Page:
Chapter 7 Bankruptcy
If you have to file for bankruptcy, but you’re not sure what procedure you should opt for, you might want to consider Chapter 7. In this guide, you’ll learn what legal steps you should take to file under this chapter, its main advantages, and drawbacks.
What Is Chapter 7?This is the easiest and most common bankruptcy form, often referred to as liquidation or straight bankruptcy. Unlike Chapter 13, Chapter 7 doesn't require debtors to put together a repayment plan.
However, through this procedure, the debtor's assets which are not protected by exemption will be sold. The trustee is entitled to sell these assets to repay the creditors, as per the specifications of the Bankruptcy Code. Consequently, the debtor is discharged.
For assets to be exempt, they have to be compliant with the requirements of certain state statutes that can protect them.
Chapter 7 may apply to companies, partnerships, and individuals alike. When applied to individuals, the person in question will most likely keep all his or her assets during the procedure.
How Can I File under This Chapter?If you want to file for Chapter 7, be aware that there is plenty paperwork waiting for you. This is one of the main reasons why you should work with a lawyer who's specialized in bankruptcy.
One of the necessary steps in filing will be the means test - this evaluation will establish whether you are eligible for this chapter or not.
As part of the legal process, you will be required to attend a credit counseling session where you'll get guidance from a credit counselor. Afterward, you'll also participate in the creditor's meeting during which you'll be required to answer various questions related to the bankruptcy documentation you've submitted.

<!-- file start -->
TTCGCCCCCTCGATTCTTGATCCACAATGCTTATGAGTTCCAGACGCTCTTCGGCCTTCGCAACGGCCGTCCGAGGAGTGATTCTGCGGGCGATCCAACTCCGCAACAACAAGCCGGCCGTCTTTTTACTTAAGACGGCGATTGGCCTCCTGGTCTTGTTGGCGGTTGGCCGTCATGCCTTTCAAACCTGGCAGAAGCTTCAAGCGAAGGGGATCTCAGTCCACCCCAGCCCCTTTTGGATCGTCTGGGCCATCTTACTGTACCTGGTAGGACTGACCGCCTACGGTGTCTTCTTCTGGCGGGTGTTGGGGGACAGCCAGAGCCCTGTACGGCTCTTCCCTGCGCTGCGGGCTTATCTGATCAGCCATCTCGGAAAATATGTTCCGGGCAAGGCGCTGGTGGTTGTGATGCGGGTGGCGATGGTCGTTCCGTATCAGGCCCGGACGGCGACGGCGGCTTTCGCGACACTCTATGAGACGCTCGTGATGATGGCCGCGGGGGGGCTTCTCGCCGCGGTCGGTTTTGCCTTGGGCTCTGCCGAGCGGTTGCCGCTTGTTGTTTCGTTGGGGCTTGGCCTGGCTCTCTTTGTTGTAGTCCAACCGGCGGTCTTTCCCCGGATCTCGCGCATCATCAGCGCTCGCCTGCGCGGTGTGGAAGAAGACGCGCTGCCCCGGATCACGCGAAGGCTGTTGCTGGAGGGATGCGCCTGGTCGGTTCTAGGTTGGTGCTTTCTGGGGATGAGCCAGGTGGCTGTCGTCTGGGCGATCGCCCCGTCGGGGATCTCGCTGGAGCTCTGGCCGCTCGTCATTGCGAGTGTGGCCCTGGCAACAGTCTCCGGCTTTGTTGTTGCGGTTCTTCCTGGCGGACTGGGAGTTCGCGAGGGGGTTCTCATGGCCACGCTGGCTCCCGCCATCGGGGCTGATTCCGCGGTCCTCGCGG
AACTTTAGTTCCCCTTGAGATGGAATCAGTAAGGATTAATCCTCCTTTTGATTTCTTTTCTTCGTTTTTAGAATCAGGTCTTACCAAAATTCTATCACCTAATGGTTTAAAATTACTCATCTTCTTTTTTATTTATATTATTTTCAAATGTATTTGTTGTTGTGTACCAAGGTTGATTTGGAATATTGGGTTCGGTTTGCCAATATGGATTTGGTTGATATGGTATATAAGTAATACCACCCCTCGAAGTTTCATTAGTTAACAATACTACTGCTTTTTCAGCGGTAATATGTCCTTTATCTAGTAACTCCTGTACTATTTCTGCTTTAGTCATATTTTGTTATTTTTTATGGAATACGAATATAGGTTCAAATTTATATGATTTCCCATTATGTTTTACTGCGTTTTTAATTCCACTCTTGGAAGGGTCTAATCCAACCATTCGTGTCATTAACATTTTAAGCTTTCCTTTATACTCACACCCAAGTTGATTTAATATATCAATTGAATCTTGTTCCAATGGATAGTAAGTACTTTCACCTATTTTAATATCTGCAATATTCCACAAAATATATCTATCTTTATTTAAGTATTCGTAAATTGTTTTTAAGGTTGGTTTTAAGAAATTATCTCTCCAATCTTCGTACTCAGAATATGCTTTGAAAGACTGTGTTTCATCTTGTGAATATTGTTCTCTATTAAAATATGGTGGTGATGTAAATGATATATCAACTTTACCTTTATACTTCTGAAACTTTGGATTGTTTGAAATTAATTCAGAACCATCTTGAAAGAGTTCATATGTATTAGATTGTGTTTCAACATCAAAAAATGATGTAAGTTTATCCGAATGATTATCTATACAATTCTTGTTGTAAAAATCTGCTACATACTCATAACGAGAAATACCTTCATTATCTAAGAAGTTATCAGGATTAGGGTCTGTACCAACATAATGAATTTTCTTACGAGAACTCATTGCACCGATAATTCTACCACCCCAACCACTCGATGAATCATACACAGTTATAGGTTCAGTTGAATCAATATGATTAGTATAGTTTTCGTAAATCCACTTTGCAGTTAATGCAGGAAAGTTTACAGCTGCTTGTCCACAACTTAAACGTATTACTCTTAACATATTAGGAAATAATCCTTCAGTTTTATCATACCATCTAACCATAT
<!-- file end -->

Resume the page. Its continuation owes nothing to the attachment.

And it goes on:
The final step of the procedure is the discharge. This happens if the creditors and the trustee agree that you should be discharged. After the discharge, the creditors will no longer be able to ask you to cover the debts incurred before filing. Nonetheless, you must check with your lawyer to see which debts can't be discharged. Moreover, keep in mind that co-debtors can still be required to repay creditors since Chapter 7 only grants personal discharge.
What Are the Advantages and Disadvantages of Chapter 7?Advantages
The biggest advantage of this option is that it keeps aggressive debt collectors at bay. If you file for bankruptcy under Chapter 7, the entire process will only take around five months from the moment you file until you get discharged. Most of your debts will be canceled under this bankruptcy procedure and the ones that remain, such as child support obligations, can be dealt with through the court system. There is no amount limit for your debts under Chapter 7.
This procedure will require you to give up your credit cards. It will also be extremely difficult to get a mortgage after you've filed under this chapter. You aren't allowed to file again under Chapter 7 sooner than six years since your first filing. This bankruptcy procedure doesn't cover all types of debts. Depending on your disposable income, the court might decide that you should rather be qualified for a Chapter 13 bankruptcy procedure even if you want to opt for Chapter 7.
Like any other bankruptcy procedure, Chapter 7 implies plenty documentation. Dealing with it might seem puzzling for someone who's not familiar with this legal process, so it's always better to get an experienced lawyer who can guide you and help you close the matter as soon as possible.